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On the leaching of mercury by brackish seawater from permeable barriers materials and soil
Umeå University, Faculty of Science and Technology, Department of Chemistry.ORCID iD: 0000-0002-2185-7885
Umeå University, Faculty of Science and Technology, Department of Chemistry.
Umeå University, Faculty of Science and Technology, Department of Chemistry.
2015 (English)In: Journal of Environmental Chemical Engineering, ISSN 2160-6544, E-ISSN 2213-3437, Vol. 3, no 2, 1200-1206 p.Article in journal (Refereed) Published
Abstract [en]

Soils at former pulp, paper and chemical plants in the subarctic (boreal) zone, including Canada, Scandinavia, Russia, and parts of the USA, are often contaminated with organic pollutants and heavy metals, of which mercury is one. The soil- and ground-water at these sites is often rich in dissolved organic matter (DOM), particularly fulvic substances. Permeable barriers are sometimes used to limit the migration of pollutants with groundwater and protect nearby aquatic environments. These are installed downstream of the source, generally close to the receiving water body. In cases when such barriers have been installed close to the sea, concerns have been raised that the seawater may back-flush the barrier and release mercury, often a key contaminant, in the form of stable chloride complexes.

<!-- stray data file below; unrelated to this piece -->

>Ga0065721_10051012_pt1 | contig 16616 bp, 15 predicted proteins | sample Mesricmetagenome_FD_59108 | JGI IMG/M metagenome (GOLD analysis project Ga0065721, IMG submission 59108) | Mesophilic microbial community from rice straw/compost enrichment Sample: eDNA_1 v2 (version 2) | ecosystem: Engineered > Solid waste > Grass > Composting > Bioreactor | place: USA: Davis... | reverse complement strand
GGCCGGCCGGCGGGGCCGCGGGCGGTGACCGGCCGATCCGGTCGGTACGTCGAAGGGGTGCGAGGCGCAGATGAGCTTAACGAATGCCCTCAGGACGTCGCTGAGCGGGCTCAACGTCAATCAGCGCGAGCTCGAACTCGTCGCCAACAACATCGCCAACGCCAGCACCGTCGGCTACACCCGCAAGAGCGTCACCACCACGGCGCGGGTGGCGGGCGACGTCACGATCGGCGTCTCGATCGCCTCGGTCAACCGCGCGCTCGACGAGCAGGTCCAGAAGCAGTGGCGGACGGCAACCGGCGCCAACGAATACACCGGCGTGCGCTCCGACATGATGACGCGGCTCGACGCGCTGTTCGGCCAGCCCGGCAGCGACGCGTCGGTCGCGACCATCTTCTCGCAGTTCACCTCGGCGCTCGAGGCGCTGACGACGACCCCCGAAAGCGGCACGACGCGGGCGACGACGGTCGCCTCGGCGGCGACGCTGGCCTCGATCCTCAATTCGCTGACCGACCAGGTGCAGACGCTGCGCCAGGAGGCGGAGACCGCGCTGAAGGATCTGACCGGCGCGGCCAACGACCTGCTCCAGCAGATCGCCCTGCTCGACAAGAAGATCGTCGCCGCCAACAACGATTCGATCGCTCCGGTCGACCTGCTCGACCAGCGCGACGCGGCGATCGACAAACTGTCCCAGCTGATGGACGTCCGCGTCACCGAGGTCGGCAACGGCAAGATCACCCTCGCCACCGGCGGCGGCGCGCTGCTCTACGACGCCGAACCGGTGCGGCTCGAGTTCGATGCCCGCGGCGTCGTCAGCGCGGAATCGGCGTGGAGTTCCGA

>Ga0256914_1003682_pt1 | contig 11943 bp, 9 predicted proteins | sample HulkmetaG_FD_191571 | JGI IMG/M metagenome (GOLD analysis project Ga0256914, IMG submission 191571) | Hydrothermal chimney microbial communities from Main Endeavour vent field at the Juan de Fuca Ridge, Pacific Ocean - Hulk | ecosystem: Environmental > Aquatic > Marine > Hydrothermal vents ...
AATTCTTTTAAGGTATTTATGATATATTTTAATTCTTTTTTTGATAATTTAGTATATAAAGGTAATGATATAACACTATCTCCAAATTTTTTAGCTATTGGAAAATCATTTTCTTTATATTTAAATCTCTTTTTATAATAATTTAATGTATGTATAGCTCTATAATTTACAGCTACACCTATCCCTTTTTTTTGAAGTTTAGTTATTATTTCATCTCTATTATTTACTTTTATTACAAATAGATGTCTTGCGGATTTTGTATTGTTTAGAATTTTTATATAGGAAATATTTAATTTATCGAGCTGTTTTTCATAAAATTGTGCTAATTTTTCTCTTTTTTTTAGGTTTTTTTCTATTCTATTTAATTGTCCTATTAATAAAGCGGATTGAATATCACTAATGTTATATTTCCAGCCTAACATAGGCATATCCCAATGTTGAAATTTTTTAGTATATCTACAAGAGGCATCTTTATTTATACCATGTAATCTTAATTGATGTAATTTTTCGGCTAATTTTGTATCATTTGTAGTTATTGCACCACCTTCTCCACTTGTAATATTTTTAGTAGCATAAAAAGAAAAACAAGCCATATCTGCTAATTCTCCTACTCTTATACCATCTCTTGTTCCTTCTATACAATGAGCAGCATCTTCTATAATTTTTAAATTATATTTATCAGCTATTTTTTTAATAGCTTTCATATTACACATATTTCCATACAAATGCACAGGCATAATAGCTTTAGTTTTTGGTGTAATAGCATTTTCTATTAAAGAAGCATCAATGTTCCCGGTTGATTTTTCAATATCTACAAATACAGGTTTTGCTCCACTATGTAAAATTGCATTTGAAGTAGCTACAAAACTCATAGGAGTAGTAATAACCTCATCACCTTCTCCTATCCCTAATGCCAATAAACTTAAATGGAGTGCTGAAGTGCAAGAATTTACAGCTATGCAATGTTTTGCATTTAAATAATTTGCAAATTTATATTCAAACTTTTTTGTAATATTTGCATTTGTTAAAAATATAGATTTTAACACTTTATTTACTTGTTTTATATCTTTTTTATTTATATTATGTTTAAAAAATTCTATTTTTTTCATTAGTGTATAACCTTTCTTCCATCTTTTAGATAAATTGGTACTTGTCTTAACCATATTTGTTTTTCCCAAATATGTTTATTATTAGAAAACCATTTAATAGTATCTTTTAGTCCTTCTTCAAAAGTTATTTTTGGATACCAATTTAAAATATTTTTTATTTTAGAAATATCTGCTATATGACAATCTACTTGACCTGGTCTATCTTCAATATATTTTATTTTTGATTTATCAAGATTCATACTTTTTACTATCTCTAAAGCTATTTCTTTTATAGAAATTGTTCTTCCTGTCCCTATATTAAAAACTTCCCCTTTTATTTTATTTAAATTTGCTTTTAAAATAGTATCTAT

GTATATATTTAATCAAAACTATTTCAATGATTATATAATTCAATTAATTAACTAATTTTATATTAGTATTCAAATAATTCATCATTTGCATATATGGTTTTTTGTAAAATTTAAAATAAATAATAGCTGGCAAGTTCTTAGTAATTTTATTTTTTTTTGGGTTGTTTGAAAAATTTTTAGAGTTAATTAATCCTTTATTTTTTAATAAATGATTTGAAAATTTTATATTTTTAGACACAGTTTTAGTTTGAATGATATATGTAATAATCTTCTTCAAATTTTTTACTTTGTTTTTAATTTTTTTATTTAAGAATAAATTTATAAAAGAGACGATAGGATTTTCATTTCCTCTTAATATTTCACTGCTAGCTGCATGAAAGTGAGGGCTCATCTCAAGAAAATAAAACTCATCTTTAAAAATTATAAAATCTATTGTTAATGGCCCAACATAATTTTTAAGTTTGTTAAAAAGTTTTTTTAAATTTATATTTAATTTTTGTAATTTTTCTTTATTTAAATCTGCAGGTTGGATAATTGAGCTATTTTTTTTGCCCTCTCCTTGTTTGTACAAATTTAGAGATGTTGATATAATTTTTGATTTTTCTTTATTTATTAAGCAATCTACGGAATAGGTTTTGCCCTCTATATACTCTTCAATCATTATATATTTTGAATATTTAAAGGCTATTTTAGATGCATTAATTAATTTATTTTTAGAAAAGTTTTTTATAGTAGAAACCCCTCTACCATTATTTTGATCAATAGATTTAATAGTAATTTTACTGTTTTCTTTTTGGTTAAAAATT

Intrusion of seawater into coastal groundwater reservoirs has previously been shown to result in dissolution of mercury from soil. Less is known about the ability of brackish water, present in estuaries or brackish seas, to mobilize mercury from soil or from barrier materials. We therefore investigated the effect of artificial brackish seawater (6.3‰ salinity) on the sorption and desorption of mercury from different barrier materials (activated carbon, fly ash, lignite, torrified material, peat, and iron powder).

The mercury was found to be associated with the high molecular weight fraction of groundwater DOM and it was concluded that the mercury was removed (sorbed) as relatively strong DOM-complexes. Chloride ions did not seem to form aqueous complexes with mercury to any great extent and artificial brackish seawater did not desorb mercury from the contaminated soil or from the studied barrier materials.

Place, publisher, year, edition, pages
Elsevier, 2015. Vol. 3, no 2, 1200-1206 p.
Keyword [en]
Mercury, Dissolved organic matter, Chloride, Adsorption, Groundwater
National Category
Other Environmental Engineering
URN: urn:nbn:se:umu:diva-123547DOI: 10.1016/j.jece.2015.04.017OAI: diva2:946717
The Kempe Foundations, JCK- 1142
Available from: 2016-07-05 Created: 2016-07-05 Last updated: 2016-08-09Bibliographically approved

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Kozyatnyk, IvanLövgren, LarsPeter, Haglund
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